<p dir="ltr" style="line-height:1.38;margin-top:0pt;margin-bottom:0pt;"><img alt="" class="media-image attr__typeof__foaf:Image img__fid__35297 img__view_mode__default attr__format__default attr__field_file_image_alt_text[und][value]__ attr__field_file_image_title_text[und][value]__" src="http://www.texasmonthly.com/wp-content/uploads/2015/07/walmartflag1.png" typeof="foaf:Image" /></p> <p dir="ltr" style="line-height:1.38;margin-top:0pt;margin-bottom:0pt;"> </p> <p dir="ltr" style="line-height:1.38;margin-top:0pt;margin-bottom:0pt;">The last few embers of Fourth of July fireworks had yet to cool before patriots across the nation, as far north as Oregon and Ohio, took to Walmarts to salute a symbol of insurrection that sought to protect slavery and led to the deaths of 620,000 Americans. The retail giant was the chosen rallying point because it recently removed Confederate flags from its shelves.</p> <p dir="ltr" style="line-height:1.38;margin-top:0pt;margin-bottom:0pt;"> </p> <!--break--> <p>The rallies were organized by a social media group called Stand By the Flag. Here’s a typical invite, this one from <a href="https://www.facebook.com/events/791470780950299/">Sunday’s event in Arlington</a>:</p> <blockquote> <p>Sunday July 5th we are asking everyone who holds our heritage and our institutions dear, to please bring a Confederate flag, an American flag, an ice chest, grill, off-road vehicles, diesel trucks, motorcycles, show cars and all your friends to the Arlington Walmart in support of the confederate flag. No American flag should ever be illegal. Our heritage is under attack. Now is the time to stand up for the blood-bought liberty we hold sacred, Sunday July 5th.</p> </blockquote> <p>What could be more American than celebrating the attempted dissolution of the federal Union? And, by the way, no action is being taken to outlaw the rebel flag, which was about as American as William Travis was Mexican. </p> <p><span style="line-height: 20.7999992370605px;">Though the organization touts the Sons of Confederate Veterans–endorsed “Heritage Not Hate” angle, that message is belied by commenters</span><span style="line-height: 20.7999992370605px;"> touting</span><span style="line-height: 20.7999992370605px;"> Racist America Radio broadcasts (Slogan: White Pride World Wide), which were on the </span><a href="https://www.facebook.com/standbytheflag?fref=ts" style="line-height: 20.7999992370605px;">Stand By the Flag Facebook page</a><span style="line-height: 20.7999992370605px;"> as of this writing.</span><b style="line-height: 20.7999992370605px;"> </b></p> <p>At any rate, the Arlington rally seems to have been a disappointment to its organizers. “Where is everyone, did everyone get too messed up last night to stand up for our rights and support the flag?” a disappointed partisan posted from the frontlines of the struggle.</p> <p><img alt="" class="media-image attr__typeof__foaf:Image img__fid__35299 img__view_mode__default attr__format__default attr__field_file_image_alt_text[und][value]__ attr__field_file_image_title_text[und][value]__" src="http://www.texasmonthly.com/wp-content/uploads/2015/07/walmartflag2.png" typeof="foaf:Image" /></p> <p>Even if that one was a dud, Texas was home to more than a few of these events: Katy, Silsbee, <a href="https://www.facebook.com/events/1862020840689229/">Amarillo</a>, <a href="http://www.nbcdfw.com/news/local/Demonstrators-Wave-Confederate-Flags-at-Texas-Rallies--311685171.html">Irving</a>, Kaufman, Gainesville, and a <a href="http://www.chron.com/news/houston-texas/houston/article/Confederate-Flag-rally-draws-100-to-Houston-mall-6366533.php">rolling event that traveled from Houston to Galveston</a>. Justin L., who said he’s with the Texas Coal Rollers Society, told the <em>Houston Chronicle</em>:</p> <blockquote> <p>They're trying to take our history away. We're trying to make a movement, trying to encourage people to keep flying what they do because it's the history of this country.</p> <p>It's not hate, man, it's just heritage. It's what our country was founded on so we want to keep it going . . . don't give in to them.</p> </blockquote> <p>There was another flag rally in <a href="http://www.dentonrc.com/local-news/local-news-headlines/20150705-rebel-rally.ece">Denton</a>, where supporter Rachel Jones offered up this historical analysis to the <em>Denton Record-Chronicle</em>:</p> <blockquote> <p>It became a symbol of states’ rights, then it became a symbol of the heritage of the South. Slavery was just a check on someone else’s agenda during the war.</p> </blockquote> <p>No, I would say that in actuality slavery was a <a href="http://www.civil-war.net/census.asp?census=Total">check on 3,950,528 agendas</a>.</p> <p>And given its history, hosting a Stand By the Flag event in Gainesville seems more than a little problematic. Back in 1862, <a href="https://tshaonline.org/handbook/online/articles/jig01">42 suspected Unionists and/or abolitionists were hung or shot after being tried by a kangaroo court </a>assembled by the town’s wealthiest slaveowners. To his credit, the quasi-legal massacre embarrassed and was thought unseemly by Confederate President Jefferson Davis, despite the fact that the Southern media generally praised the mass execution.</p> <p>But, I digress . . .</p> <p>Meanwhile in Odessa, songwriter Creed Fisher, leader of the Redneck Nation Band, released his NSFW musical take on recent events: <a href="https://www.facebook.com/creed.fisher/videos/1144534792229188/?pnref=story">“If You Have a Right to Burn My Flag (Then I Have a Right to Kick Your Ass)”</a></p> <p>It received more than 1.6 million views in two days.</p> <p>And the exact scenario Fisher framed in song came half-true when Michael Peek discovered somebody had <a href="http://www.myfoxhouston.com/story/29413151/confederate-flag-burned">torched the rebel flag he hung over his front door</a> <span style="line-height: 20.7999992370605px;">in suburban southeast Houston</span>. (Only half-true because no ass was kicked.)</p> <p>He told Fox 26:</p> <blockquote> <p>It was part of the war. My grandfather had a rebel flag. My great-grandfather had a rebel flag. My daddy had a rebel flag. Why can't I have a rebel flag?</p> <p>Me and my mother are both from Alabama. That's what the flag represents. It's our heritage. It has nothing to do with racial or anything to do with that—no kind of hate, nothing like that.</p> </blockquote> <p>Yes, brave and good men died in defense of that banner. Yes, I get that some of its supporters really do believe it represents the chivalry of Lee, the derring-do of Dick Dowling, and the steadfast bravery of Stonewall Jackson. </p> <p>They sincerely think the flag represents good manners and hospitality, moonlight and magnolias, crisp mint juleps and sultry Sazeracs, gracious Charleston and <em>laissez-les-bons-temps-roulez</em> New Orleans, three-chords-and-the-truth country music and natural-born rock and roll, the lyricism of William Faulkner and the unsettling stories of Flannery O’Connor.</p> <p>It’s about Richard Petty and Dale Earnhardt, the most competitive college football with the most passionate fans, gumbo seasoned just right and heaping bowls of Brunswick stew, pigmeat smoking in the crisp fall air and shrimp and grits that’ll make you cry.</p> <p>I know all this from birth. It’s embedded in my DNA. I am a native Texan and almost every root of my family tree extends deep into the soil of the Carolinas and Virginia. I get that there is heritage along with the hate, for real. But I think that in the case of that flag, hate has won. And it happened this century.</p> <p>For far too many Americans, that banner is about men stripped nude, castrated, set on fire, and dangled from trees in front of howling, leering mobs. It’s about seeing your grandfather called “boy” and forced to cringe, hat in hand, at the passing of every white. It’s about the back of the bus and being told you aren’t good enough to attend school, swim, play, eat, or attend a movie with white people. It’s about not being able to vote, buy the house you want, or get the best education you can. It’s the banner of someone else’s American Dream, one purchased on your labor and from which you got little return, and one you knew your children would have to endure the same way you did.</p> <p>Fly it all you want to on your own property, but g<span style="line-height: 20.7999992370605px;">et that banner off taxpayer land. And </span>Walmart doesn’t have to sell you those flags if they don’t want to. Make your own if you have to; after all, our ancestors did. Why get one from a factory overseas?</p> <p><em>(Photos: <a href="https://www.facebook.com/standbytheflag?fref=ts">Facebook</a>)</em></p>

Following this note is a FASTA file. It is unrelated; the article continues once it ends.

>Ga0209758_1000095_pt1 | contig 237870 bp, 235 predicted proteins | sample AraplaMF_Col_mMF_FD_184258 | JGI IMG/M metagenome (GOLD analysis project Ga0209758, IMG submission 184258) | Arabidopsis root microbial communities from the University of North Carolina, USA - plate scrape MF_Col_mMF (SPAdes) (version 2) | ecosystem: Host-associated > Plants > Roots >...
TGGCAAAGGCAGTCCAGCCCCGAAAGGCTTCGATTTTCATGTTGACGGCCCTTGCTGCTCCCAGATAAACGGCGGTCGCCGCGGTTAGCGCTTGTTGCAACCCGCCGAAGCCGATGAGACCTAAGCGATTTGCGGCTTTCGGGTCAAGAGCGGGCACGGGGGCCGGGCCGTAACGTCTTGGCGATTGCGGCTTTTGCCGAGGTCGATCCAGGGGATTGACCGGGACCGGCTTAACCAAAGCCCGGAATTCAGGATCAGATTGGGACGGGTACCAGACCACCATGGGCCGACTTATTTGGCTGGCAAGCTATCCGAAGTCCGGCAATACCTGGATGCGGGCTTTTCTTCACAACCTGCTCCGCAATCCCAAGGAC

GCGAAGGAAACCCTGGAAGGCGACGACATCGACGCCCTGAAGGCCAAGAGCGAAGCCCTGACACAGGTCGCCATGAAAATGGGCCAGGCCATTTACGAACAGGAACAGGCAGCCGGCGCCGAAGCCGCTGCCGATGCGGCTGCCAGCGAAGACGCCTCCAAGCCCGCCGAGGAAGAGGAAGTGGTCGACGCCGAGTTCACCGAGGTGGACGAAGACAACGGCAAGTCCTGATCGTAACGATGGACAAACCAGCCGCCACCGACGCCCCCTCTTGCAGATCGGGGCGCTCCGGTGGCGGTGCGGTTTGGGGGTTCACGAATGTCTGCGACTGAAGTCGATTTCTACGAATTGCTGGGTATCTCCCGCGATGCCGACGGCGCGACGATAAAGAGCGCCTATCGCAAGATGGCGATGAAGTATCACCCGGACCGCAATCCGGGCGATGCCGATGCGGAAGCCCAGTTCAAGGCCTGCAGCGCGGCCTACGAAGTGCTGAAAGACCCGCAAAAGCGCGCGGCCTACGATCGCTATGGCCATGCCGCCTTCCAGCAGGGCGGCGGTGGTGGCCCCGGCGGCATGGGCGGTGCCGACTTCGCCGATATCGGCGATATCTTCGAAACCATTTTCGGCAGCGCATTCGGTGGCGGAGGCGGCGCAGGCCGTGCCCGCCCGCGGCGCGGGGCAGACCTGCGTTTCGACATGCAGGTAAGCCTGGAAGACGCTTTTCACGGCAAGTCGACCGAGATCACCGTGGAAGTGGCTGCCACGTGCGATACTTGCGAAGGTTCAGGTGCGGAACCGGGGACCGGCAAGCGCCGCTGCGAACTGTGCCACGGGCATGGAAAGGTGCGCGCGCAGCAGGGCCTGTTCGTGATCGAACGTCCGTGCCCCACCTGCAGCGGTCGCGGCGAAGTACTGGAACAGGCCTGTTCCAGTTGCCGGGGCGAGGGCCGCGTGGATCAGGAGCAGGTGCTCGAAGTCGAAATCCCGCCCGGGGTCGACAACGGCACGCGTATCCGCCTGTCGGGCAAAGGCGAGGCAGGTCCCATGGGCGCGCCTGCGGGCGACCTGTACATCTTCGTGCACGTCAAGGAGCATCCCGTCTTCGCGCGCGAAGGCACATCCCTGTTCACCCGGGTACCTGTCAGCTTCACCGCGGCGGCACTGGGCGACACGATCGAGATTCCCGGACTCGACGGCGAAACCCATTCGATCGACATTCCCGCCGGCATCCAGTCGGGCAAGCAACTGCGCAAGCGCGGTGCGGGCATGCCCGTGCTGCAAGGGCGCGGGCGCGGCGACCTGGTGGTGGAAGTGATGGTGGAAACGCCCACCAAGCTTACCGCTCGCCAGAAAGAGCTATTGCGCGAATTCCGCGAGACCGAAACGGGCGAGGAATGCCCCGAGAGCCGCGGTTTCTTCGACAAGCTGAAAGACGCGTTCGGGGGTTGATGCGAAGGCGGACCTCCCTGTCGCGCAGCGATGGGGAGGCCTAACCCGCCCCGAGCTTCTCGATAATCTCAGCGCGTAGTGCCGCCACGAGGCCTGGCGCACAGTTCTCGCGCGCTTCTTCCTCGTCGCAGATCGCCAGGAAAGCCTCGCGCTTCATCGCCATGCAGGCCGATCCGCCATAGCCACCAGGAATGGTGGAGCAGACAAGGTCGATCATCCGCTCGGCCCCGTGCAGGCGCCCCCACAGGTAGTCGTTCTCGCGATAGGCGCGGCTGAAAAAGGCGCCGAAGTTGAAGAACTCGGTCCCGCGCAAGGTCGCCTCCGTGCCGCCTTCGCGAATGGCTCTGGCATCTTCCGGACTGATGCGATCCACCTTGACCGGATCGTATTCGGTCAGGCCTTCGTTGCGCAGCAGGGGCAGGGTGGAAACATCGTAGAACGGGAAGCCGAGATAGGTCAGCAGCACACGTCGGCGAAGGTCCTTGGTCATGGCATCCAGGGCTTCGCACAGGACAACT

route 19 might be where all the beautiful people are seen, but East Austin’s new double-decker #19 is where you’ll find absolutely gorgeous cheesesteaks and burgers. I unsuspectingly ambled into the trailer park they share with Lucky J’s and Cafe Racer on Saturday evening (or was it Sunday morning?), ready for a laid-back, late-night snack. Little did I know that I would be hit with lyrics about the infamous U.K. route by the Clash (spray-painted onto the bus by a local artist), a gaggle of mustachioed hipsters (whose beauty is debatable), and some of the heftiest, best bar food I’ve had in this town. Let’s start with the burger. A sweet, griddle-toasted bun enveloped a healthy eight-ounce patty and all the works—lettuce, cheese, tomato, ketchup, mustard, mayo, and sweet pickles. Now, I haven’t been to the Grape, in Dallas, which was number one in our 50 Greatest Burgers feature, but I did make myself sick on Houston hamburgers for that story. (Trying six of those puppies in one day should qualify as some sort of violation of the Geneva Convention.) I’m positive that this late-night monstrosity could give the Grape’s award-winning brunch item a run for its money. The cheesesteak also impressed. Tim Lasater, the trailer’s owner, flies in the slivered, well-seasoned beef and the iconic Amoroso buns from Philly to give these enormous sammies an authentic feel. But he’s quick to point out that his signature dish is called a cheesesteak, not a Philly. So he can use all the American cheese and red bell peppers he wants, as well as the more-traditional onions, mushrooms, and green bell peppers. I’m not one to give preferential treatment to Pennsylvanian cities, so I also ordered a Chicago dog. I was excited about the all-Angus meat and exotic fixings, but the hot dog itself tasted bland, and even the neon-green relish, mustard, sport peppers, and tomato slices couldn’t spice it up. I wasn’t too upset when my lunch buddy dropped the whole thing in his lap, but I don’t think he was happy about tie-dyeing his khakis a fetching green color. There are only five items on the #19’s menu, but they’re planning to add more, and soon. For now, bring some cash, gobble some grub at one of the bus’s rooftop tables, and set yourself up for a sleep that even the Clash’s loudest blasts couldn’t wake you from. Nighty night.